In his meditation on Emerson's self-reliance, George Kateb argues that Emerson's entrance into antislavery politics, particularly his calls for collective mobilization, constitutes a “deviation from his theory of self-reliance, not its transformation.” Though Emerson often imagines a self-reliance that can lead to action, his descriptions of the fundamental attitude of the self towards the world suggest passivity, attention, and waiting. Because he rules out logical or teleological sources for inspiration, his conception of self-reliance is fundamentally at odds with progressivist narratives of history. His sense of “entranced waiting” flirts with an anarchic potentiality that he must reject in order to call for social solidarity and progressive action against slavery.

In “Bartleby, the Scrivener,” Melville takes the radical outsidedness of self-reliance to its conclusion, transforming Emersonian waiting into Bartleby's catatonic stillness. Emerson's waiting for inspiration becomes the copyist's quiet demand that his employer wait with him rather than use charitable actions to free himself from the burden Bartleby imposes. Bartleby obstructs the lawyer's ideas of improvement as well as his conception of himself as a moral agent in a world of moral possibility.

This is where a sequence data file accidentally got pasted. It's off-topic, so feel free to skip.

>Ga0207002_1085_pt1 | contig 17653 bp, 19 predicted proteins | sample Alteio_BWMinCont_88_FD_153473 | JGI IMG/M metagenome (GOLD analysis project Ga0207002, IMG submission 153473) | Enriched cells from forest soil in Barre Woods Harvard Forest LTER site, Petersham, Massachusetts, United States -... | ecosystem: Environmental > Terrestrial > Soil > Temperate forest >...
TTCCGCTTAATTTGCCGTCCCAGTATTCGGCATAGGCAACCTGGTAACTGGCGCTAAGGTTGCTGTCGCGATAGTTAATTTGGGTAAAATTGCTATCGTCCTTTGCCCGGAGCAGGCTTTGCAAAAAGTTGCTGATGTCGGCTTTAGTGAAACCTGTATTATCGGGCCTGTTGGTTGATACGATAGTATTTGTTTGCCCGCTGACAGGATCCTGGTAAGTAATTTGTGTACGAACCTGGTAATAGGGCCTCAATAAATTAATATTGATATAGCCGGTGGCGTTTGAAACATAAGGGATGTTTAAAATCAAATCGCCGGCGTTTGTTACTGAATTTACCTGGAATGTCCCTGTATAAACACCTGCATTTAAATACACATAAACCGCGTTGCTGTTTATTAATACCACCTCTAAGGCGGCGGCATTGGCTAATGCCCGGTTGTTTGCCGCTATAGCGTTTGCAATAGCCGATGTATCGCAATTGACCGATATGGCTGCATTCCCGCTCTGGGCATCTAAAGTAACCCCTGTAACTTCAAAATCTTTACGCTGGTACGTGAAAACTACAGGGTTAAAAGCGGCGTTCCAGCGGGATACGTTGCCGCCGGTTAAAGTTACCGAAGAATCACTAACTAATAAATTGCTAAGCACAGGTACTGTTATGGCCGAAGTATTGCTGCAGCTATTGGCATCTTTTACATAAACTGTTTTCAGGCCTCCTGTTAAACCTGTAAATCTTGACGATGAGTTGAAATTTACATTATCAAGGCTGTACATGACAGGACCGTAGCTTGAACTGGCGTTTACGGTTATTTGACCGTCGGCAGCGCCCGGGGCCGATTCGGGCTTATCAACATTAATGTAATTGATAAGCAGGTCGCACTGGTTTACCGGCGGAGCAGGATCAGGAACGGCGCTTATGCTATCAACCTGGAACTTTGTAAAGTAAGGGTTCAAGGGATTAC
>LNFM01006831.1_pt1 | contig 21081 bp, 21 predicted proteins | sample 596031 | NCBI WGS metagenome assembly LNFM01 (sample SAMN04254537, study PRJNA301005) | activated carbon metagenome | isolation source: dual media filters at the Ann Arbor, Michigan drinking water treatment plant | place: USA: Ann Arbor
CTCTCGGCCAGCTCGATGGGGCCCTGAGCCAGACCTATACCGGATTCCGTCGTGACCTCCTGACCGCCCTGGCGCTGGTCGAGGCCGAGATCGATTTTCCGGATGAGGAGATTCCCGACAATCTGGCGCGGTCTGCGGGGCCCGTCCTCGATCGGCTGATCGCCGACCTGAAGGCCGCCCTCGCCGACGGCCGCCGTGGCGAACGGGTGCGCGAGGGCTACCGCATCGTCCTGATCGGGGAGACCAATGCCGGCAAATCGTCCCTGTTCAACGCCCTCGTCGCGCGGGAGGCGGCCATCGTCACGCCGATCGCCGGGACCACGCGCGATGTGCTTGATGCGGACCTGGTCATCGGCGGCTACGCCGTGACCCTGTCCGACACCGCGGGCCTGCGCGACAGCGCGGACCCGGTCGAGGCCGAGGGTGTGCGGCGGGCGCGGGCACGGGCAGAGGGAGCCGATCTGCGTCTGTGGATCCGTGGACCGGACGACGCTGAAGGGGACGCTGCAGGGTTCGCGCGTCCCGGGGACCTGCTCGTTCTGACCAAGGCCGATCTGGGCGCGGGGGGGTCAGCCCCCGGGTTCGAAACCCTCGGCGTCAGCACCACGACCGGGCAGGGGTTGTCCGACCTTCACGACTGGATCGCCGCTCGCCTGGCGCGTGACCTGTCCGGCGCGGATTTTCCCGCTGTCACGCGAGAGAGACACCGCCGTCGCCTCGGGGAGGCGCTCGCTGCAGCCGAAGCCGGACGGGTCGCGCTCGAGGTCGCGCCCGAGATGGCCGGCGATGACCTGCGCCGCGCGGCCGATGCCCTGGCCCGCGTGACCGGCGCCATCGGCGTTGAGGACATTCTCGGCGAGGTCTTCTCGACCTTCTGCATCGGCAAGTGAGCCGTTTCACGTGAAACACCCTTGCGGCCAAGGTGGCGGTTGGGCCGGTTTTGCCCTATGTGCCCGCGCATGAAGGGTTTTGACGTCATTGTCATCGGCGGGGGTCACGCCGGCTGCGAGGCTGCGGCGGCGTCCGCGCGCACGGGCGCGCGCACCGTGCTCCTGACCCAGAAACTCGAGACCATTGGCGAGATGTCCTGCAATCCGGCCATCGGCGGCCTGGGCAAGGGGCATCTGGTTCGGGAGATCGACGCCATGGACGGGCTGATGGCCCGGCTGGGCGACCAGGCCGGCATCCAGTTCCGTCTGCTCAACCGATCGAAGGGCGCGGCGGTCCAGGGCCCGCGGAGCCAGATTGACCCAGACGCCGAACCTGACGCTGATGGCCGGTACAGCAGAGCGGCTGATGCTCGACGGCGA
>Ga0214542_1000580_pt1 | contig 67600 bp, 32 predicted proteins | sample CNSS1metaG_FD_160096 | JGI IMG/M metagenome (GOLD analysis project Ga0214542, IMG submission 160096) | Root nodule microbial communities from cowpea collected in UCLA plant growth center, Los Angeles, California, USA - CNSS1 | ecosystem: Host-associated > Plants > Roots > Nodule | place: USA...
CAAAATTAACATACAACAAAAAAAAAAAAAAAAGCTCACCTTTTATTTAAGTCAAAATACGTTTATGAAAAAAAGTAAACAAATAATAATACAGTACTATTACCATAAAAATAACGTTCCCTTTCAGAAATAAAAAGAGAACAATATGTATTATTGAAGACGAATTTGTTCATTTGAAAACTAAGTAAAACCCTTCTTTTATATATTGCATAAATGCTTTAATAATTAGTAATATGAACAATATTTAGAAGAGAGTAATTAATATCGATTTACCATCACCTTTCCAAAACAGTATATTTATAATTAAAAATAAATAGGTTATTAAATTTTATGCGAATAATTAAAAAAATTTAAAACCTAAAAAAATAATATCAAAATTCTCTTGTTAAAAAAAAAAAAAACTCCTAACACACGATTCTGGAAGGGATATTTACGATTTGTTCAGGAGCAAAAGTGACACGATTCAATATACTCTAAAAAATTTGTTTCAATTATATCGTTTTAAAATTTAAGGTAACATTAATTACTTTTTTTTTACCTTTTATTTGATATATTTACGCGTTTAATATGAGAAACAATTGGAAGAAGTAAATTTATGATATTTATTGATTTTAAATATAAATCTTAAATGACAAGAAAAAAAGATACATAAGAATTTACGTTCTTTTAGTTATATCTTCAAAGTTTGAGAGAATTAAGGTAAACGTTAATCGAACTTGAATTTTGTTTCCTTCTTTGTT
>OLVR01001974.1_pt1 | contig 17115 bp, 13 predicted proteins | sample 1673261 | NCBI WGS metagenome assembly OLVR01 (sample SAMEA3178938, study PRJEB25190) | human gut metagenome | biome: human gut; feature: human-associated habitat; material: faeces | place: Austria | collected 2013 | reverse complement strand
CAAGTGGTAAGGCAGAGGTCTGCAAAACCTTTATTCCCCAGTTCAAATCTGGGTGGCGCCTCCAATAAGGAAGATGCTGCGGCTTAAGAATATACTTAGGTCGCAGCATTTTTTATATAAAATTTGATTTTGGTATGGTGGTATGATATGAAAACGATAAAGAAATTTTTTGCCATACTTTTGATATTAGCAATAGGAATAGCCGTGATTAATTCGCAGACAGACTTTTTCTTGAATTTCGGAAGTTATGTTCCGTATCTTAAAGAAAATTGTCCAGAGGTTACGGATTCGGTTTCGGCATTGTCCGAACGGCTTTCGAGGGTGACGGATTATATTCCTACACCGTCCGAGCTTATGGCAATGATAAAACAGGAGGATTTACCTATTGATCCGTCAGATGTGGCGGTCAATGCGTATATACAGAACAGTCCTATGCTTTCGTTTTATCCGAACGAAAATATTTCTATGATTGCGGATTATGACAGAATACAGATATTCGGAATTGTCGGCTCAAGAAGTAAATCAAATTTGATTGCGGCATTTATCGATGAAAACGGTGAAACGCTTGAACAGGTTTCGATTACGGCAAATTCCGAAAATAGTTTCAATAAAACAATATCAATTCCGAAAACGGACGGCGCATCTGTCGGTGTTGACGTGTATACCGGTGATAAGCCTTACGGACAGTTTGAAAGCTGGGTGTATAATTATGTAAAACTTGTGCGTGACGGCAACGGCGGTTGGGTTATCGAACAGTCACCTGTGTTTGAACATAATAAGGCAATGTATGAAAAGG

Simone Weil provides a similar version of a quietist waiting with. To an ungenerous “active searching” she opposes a fundamental generosity, a “waiting or attentive and faithful immobility” through which one is able to recognize “that the sufferer exists.” For Weil, as for Melville, there is no passage from such a recognition to a conception of history as progress. The sufferer is not a problem to be solved within a narrative of social improvement but the source of an unlimited and impossible obligation.

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